The Counseling Center provides mental health services to students and is staffed by licensed and experienced professionals skilled in handling a variety of presenting concerns. Services are designed to assist students in resolving issues that interfere with their ability to successfully navigate the Mines journey. Services are confidential, voluntary and covered by student fees. Staff can also provide programming and consultation regarding student concerns for the Mines campus community.
***In person visits at the Counseling Center are currently suspended. Explore available mental health service options below.***
•Connect with a Mines Counselor: speak with a counselor for 15 minutes by phone for a supportive check in and receive resource options. Request consultation.
•Counseling Center’s Virtual Forum: Counseling Center forums provide drop-in consultations via ZOOM. Speaking with a counselor consultant can help provide insight, solutions and information about other helpful resources. These visits may occur in a format where other students are in attendance. Monday-Friday 11:30 am-12:30 pm starting 4/6/2020. Stay tuned for more information!
•Virtual Wellness Skills Seminars: 50 minute ZOOM seminars open to all students interested in building skills to succeed.
•Virtual Mindful Mondays: Join us wherever you are for an online guided mindfulness meditation to calm and quiet your mind.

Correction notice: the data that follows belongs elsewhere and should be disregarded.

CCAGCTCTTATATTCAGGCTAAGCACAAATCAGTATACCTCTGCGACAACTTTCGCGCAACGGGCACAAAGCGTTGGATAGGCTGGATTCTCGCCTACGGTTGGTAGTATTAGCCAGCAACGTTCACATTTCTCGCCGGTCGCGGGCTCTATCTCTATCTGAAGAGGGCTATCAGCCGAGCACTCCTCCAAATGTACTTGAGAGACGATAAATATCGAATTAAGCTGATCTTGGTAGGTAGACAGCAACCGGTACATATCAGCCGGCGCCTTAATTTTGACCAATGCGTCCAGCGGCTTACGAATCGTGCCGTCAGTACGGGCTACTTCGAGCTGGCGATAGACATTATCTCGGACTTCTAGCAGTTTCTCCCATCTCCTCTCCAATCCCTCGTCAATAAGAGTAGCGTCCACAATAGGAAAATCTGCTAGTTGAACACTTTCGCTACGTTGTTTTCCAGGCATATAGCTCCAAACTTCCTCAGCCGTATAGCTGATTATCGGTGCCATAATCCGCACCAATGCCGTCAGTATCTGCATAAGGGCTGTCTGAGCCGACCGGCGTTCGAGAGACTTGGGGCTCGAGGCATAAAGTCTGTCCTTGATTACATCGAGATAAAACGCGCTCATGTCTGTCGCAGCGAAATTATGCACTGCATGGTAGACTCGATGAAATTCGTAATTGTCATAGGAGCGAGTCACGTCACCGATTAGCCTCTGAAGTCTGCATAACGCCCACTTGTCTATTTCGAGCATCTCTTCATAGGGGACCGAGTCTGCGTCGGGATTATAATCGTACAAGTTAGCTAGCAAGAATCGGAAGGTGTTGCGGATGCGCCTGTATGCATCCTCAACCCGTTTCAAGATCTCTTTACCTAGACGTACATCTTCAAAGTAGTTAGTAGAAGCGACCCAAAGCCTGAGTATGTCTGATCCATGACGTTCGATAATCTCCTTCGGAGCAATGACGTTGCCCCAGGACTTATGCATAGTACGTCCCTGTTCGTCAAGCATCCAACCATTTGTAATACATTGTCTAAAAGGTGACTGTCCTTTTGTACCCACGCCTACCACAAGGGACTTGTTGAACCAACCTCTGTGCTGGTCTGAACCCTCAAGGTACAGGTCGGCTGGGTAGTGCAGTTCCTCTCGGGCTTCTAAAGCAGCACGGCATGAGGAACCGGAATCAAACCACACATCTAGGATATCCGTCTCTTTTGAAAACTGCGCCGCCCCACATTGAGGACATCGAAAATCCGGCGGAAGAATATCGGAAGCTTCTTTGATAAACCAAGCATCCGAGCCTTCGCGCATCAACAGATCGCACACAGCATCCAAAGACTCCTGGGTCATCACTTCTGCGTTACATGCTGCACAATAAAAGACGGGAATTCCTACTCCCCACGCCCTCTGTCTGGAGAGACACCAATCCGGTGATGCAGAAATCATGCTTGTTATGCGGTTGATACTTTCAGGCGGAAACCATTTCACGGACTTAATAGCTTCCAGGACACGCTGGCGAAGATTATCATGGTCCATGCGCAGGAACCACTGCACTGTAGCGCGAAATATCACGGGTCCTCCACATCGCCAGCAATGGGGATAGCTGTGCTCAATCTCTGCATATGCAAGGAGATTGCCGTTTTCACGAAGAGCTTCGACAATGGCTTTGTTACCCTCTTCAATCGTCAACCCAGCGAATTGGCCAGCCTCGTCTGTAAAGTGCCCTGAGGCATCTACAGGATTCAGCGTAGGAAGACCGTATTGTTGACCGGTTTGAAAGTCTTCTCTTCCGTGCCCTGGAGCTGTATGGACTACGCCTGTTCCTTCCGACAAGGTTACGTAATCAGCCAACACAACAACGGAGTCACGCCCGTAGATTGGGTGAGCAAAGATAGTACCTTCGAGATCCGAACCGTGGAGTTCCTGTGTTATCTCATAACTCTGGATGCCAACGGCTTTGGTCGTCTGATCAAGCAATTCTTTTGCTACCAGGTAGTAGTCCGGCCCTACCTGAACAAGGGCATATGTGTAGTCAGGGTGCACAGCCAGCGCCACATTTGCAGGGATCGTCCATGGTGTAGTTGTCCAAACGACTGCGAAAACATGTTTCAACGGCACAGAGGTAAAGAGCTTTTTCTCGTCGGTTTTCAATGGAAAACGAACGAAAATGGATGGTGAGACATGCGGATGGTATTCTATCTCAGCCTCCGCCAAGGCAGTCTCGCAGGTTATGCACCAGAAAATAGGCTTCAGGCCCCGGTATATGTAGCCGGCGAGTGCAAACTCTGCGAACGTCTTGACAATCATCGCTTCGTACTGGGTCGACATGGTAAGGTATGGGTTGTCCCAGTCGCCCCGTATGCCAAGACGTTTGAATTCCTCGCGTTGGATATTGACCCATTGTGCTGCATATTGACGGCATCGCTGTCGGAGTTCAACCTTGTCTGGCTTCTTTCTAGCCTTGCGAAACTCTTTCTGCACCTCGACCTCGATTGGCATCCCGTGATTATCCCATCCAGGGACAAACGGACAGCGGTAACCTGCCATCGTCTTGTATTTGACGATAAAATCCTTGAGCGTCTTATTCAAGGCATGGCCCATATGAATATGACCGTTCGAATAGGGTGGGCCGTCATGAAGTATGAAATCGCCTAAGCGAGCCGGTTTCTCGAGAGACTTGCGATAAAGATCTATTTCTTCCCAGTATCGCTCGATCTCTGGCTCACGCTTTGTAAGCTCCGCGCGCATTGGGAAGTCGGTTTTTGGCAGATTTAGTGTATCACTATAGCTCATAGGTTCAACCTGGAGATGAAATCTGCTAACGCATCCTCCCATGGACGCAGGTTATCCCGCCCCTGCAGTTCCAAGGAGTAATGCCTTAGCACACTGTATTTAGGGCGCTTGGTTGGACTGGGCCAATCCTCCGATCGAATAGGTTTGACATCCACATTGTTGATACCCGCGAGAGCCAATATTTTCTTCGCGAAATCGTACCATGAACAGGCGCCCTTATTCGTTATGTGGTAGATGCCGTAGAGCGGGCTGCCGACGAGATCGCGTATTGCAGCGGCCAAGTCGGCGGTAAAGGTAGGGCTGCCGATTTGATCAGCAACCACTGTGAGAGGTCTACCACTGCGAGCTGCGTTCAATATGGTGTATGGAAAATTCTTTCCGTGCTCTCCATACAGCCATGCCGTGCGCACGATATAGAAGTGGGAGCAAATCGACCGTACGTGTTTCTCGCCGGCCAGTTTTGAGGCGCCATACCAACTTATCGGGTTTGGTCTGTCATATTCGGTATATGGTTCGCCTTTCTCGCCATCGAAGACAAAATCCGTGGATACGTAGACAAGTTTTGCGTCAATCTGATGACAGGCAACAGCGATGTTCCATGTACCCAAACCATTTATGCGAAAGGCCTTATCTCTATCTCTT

•AHP Live Care: Free online counseling with licensed counselors, available to ALL Mines students through July 31, 2020. Simply sign up following the step by step instructions below, review counselor profiles, schedule an appointment and continue ongoing sessions with the same provider.
AHP Live Care
Coronavirus Anxiety: Coping with Stress, Fear, and Uncertainty
Fears about COVID-19 can take an emotional toll, especially if you’re already living with an anxiety disorder. But you’re not powerless. These tips can help you get through this stressful time.
Understanding your anxiety
For many people, the uncertainty surrounding coronavirus is the hardest thing to handle. We don’t know how exactly we’ll be impacted or how bad things might get. And that makes it all too easy to catastrophize and spiral out into overwhelming dread and panic. But there are many things you can do—even in the face of this unique crisis—to manage your anxiety and fears. Stay informed—but don’t obsessively check the news. Stick to trustworthy sources such as the CDC, the World Health Organization, and your local public health authorities.
Make it a priority to stay in touch with friends and family
If you tend to withdraw when depressed or anxious, think about scheduling regular phone, chat, or Skype dates to counteract that tendency. While in-person visits are limited, substitute video chatting if you’re able. Face-to- face contact is like a “vitamin” for your mental health, reducing your risk of depression and helping ease stress and anxiety. Social media can be a powerful tool—not only for connecting with friends, family, and acquaintances—but for feeling connected in a greater sense to our communities, country, and the world. It reminds us we’re not alone. That said, be mindful of how social media is making you feel. Don’t hesitate to mute keywords or people who are exacerbating your anxiety. And log off if it’s making you feel worse. Don’t let coronavirus dominate every conversation. It’s important to take breaks from stressful thoughts about the pandemic to simply enjoy each other’s company—to laugh, share stories, and focus on other things going on in our lives.
*Invite friends to play a game: Brain Wars, Draw Something, Words With Friends
*Ways to stay in touch:
Take care of your body and spirit